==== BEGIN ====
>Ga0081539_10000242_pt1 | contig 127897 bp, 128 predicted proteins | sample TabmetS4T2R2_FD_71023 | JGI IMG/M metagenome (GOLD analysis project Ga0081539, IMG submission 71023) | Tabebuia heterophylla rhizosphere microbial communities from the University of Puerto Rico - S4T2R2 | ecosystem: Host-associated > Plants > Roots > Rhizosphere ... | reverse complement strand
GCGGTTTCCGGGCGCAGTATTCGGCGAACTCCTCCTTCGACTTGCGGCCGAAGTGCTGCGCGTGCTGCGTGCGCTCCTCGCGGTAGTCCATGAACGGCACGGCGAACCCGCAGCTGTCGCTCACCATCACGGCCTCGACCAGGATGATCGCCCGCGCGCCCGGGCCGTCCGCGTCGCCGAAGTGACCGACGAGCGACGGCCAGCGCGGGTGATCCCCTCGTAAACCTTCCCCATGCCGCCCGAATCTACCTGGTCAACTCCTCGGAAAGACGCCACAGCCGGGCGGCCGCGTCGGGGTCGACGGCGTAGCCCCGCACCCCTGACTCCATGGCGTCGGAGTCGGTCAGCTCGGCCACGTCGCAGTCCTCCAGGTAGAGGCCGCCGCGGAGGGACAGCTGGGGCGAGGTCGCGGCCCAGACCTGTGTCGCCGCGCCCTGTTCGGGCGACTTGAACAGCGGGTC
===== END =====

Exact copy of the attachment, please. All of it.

>Ga0081539_10000242_pt1 | contig 127897 bp, 128 predicted proteins | sample TabmetS4T2R2_FD_71023 | JGI IMG/M metagenome (GOLD analysis project Ga0081539, IMG submission 71023) | Tabebuia heterophylla rhizosphere microbial communities from the University of Puerto Rico - S4T2R2 | ecosystem: Host-associated > Plants > Roots > Rhizosphere ... | reverse complement strand
GCGGTTTCCGGGCGCAGTATTCGGCGAACTCCTCCTTCGACTTGCGGCCGAAGTGCTGCGCGTGCTGCGTGCGCTCCTCGCGGTAGTCCATGAACGGCACGGCGAACCCGCAGCTGTCGCTCACCATCACGGCCTCGACCAGGATGATCGCCCGCGCGCCCGGGCCGTCCGCGTCGCCGAAGTGACCGACGAGCGACGGCCAGCGCGGGTGATCCCCTCGTAAACCTTCCCCATGCCGCCCGAATCTACCTGGTCAACTCCTCGGAAAGACGCCACAGCCGGGCGGCCGCGTCGGGGTCGACGGCGTAGCCCCGCACCCCTGACTCCATGGCGTCGGAGTCGGTCAGCTCGGCCACGTCGCAGTCCTCCAGGTAGAGGCCGCCGCGGAGGGACAGCTGGGGCGAGGTCGCGGCCCAGACCTGTGTCGCCGCGCCCTGTTCGGGCGACTTGAACAGCGGGTC